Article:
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Review: ‘Isn’t Forever’ by Amy Key

Isn’t Forever (Bloodaxe Books) is a moving and sincere song of mourning; a song which gathers impetus not through showiness but via a slow accrual of raw, untheatrical and many-layered sadnesses.

In ‘Lousy with unfuckedness, I dream’, Key writes:

 

                                                                    […]   hello

microbes of my body / we sleep together / hello

cats / I make my bed daily / of the three types of

hair on the sheets / only one is human / I count

the bedrooms / I never had sex in / but there

were cars / wild woods / blackfly has got to all the

nasturtiums / you cannot dig up a grapevine / and

expect shelter to come / I am touched by your letter

/ writes a friend / you prevaricate desire / says

message / all this fucking / with no hands on me

 

Here, the voice shifts startlingly between performing ‘outwardly’ to curling up ‘inside’ to landing somewhere ‘in the middle.’ Upon re-reading it becomes impossible to tell which direction the voice speaks towards and from. One feels as though ‘I’ occupies constantly shifting sands and attempts to speak in many directions all at once.

This movement through shifting layers of speaking consciousness touches not only on the provisional, layered, fragmented experience of being a ‘self’, but also on the provisional, ever-changing experience of the ‘I’ which addresses another: variously, an ‘outer’ / ‘inner’ audience, an ‘outer’ / ‘inner’ ‘I’, and an ‘outer’ / ‘inner’ reader. And yet, Key suggests, there is no stable or fixed position to speak either towards or from, and so the multidirectionality of utterance produces many strata ‘within’ and ‘without’ the speaking ‘I.’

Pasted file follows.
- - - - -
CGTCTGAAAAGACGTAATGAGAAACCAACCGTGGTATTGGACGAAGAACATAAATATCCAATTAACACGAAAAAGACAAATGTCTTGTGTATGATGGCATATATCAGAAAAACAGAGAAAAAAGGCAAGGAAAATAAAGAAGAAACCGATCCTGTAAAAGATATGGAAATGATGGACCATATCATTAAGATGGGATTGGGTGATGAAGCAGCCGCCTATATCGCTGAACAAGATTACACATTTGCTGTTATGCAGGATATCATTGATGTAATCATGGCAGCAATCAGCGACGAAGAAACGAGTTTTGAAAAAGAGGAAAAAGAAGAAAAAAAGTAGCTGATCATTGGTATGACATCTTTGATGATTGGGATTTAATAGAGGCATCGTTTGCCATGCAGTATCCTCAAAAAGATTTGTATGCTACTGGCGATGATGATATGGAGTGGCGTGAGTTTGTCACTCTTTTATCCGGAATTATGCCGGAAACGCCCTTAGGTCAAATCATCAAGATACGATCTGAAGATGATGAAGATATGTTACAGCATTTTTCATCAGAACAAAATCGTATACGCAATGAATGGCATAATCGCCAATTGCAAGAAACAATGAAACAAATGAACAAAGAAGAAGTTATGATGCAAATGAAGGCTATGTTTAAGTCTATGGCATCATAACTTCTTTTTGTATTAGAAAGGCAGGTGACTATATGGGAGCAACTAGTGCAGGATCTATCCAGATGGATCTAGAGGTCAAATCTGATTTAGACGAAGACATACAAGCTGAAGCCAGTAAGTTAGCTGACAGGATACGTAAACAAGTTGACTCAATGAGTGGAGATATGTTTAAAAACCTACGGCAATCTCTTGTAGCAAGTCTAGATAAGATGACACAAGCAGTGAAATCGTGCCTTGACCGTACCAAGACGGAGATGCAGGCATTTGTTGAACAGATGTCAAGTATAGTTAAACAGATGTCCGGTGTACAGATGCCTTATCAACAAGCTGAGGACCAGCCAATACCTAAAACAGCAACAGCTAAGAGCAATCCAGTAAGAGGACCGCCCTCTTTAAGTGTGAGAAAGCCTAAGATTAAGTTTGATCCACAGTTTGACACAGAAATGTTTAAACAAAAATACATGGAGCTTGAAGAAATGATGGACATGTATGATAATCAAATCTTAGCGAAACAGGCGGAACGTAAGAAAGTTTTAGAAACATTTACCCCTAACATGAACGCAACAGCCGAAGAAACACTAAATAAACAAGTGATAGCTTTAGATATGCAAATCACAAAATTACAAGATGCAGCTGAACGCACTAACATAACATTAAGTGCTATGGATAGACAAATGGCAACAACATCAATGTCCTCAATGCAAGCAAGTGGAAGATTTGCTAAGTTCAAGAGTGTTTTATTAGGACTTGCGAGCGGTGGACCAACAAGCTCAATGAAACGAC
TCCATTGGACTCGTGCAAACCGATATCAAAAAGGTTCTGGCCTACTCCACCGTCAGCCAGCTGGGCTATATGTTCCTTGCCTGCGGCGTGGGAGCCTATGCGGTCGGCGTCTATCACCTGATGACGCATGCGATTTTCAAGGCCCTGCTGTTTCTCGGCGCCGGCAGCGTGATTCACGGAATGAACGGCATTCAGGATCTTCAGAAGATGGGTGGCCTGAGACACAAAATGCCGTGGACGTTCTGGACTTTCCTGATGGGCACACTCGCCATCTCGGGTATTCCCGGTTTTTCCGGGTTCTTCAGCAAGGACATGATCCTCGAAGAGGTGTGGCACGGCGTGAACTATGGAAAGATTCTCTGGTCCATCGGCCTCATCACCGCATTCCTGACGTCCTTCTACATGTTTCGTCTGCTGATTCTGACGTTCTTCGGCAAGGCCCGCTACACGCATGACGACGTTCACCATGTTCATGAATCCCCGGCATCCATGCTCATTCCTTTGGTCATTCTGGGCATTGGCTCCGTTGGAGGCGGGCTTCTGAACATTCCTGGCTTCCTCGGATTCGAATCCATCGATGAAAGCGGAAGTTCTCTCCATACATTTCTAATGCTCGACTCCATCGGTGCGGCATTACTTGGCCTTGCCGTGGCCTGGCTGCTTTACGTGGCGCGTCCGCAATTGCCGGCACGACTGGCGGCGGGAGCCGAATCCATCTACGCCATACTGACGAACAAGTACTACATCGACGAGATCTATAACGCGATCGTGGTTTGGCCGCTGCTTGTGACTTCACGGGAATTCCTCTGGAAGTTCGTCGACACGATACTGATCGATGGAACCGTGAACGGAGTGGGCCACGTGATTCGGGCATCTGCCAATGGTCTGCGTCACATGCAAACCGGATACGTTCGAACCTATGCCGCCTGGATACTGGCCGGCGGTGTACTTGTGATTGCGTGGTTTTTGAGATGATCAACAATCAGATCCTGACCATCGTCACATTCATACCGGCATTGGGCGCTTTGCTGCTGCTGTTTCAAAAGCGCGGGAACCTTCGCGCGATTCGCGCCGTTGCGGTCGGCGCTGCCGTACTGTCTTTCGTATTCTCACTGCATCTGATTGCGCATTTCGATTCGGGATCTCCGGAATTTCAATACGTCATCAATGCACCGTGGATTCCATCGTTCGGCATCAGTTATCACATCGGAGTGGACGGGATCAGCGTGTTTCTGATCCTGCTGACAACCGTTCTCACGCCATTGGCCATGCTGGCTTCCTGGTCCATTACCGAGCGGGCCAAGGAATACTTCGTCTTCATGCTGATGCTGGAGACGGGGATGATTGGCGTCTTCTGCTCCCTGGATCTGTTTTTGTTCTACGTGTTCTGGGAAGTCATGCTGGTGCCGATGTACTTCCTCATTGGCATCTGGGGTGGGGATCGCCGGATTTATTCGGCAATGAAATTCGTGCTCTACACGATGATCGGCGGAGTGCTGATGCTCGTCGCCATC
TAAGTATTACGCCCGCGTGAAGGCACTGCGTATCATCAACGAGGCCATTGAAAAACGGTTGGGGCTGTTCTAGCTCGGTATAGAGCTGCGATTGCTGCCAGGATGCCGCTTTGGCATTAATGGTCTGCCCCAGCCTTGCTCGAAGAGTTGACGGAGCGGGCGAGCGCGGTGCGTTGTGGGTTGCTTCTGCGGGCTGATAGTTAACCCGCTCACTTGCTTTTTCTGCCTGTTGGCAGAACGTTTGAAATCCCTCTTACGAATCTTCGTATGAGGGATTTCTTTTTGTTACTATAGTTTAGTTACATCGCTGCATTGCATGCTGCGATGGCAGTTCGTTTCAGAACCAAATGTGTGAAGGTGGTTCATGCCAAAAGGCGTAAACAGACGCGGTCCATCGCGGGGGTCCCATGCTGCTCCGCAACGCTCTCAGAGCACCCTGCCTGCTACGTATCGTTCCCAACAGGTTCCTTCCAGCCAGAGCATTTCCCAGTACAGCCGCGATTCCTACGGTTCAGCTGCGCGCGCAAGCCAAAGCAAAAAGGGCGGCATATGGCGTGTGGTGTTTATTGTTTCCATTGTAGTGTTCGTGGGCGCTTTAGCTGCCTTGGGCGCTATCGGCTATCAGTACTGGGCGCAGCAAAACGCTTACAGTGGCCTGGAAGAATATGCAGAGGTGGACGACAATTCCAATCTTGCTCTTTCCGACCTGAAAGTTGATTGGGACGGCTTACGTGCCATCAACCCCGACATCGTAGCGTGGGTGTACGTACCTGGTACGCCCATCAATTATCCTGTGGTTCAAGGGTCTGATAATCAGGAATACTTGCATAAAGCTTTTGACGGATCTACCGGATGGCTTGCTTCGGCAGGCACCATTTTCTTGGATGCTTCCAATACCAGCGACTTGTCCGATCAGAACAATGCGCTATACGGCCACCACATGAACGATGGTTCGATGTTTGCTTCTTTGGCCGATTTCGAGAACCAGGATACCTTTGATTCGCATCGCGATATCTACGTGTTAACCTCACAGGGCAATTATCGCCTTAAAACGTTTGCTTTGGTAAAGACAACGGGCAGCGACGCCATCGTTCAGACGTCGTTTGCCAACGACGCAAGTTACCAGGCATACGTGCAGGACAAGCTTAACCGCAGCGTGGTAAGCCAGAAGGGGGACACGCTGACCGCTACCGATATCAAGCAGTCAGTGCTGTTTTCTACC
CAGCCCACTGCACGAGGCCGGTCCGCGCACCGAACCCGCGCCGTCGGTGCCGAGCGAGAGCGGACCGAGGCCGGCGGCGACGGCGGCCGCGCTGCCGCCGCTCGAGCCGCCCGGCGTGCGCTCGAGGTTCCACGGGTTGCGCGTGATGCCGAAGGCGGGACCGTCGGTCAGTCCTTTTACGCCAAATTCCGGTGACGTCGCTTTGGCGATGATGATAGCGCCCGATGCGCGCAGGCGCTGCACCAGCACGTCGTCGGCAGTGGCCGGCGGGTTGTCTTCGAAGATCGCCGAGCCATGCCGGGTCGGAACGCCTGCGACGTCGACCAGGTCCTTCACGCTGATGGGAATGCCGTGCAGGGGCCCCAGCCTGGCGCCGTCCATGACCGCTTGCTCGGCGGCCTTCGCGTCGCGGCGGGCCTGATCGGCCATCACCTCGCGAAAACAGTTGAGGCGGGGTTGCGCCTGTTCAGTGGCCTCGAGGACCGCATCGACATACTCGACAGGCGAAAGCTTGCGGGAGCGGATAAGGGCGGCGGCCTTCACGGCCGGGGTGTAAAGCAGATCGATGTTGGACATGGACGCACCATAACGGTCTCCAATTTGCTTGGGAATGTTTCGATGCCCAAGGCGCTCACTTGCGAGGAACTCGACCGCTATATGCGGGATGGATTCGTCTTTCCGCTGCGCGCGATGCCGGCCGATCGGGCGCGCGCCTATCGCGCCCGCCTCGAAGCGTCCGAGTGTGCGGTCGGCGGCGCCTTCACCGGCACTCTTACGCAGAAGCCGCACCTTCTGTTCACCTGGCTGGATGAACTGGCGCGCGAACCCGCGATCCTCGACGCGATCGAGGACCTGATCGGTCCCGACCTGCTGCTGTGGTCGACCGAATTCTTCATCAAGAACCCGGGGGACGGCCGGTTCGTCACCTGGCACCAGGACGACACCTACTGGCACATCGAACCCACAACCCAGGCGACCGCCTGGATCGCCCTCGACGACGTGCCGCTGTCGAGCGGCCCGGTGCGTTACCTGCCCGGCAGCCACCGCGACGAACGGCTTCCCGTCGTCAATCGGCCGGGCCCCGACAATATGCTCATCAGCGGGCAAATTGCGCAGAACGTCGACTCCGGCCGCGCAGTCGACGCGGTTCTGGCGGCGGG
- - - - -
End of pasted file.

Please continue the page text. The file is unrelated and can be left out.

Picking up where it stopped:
The question of who speaks from where, and to whom is explored in Key’s citational centos, or ‘collage’ poems. In ‘I wish I had invented the woman’ Key arranges phrases harvested from Yves Saint Laurent.

 

                                                                           […] I wish I had

known the indulgence of close contact with life; the encounter

of day for night. I have hunted down the false friendship

of the sun, sober. I emerged from solitude with many things,

spectacular concepts, all out of breath. The sea an extraordinary

denim. It’s a love story of everything I didn’t have.

 

The ‘scrapbooked’ effect of utterance in these centos augments the aphoristic, collage-like voicings of Key’s own work magnificently, and underlines the ‘citational’ nature of utterance both from ‘within’ and ‘without’ the speaking ‘I.’

As such, Key’s lines resemble piecemeal fragments of thought which strive for, but never quite reach, a sense of peace. Instead, the self is layered and restless – an effect of continuous, many-headed utterance. In ‘Gratuitously early the cold’ for instance, Key writes:

 

The shoreline was a fallen-down hem

I am interested in scenes where the sky & sea resemble one another

Tell me where the sea ends & the sky begins Ha! You cannot

Cows walked in single file towards me

I know it is common to be afraid in that situation; there is merit in caution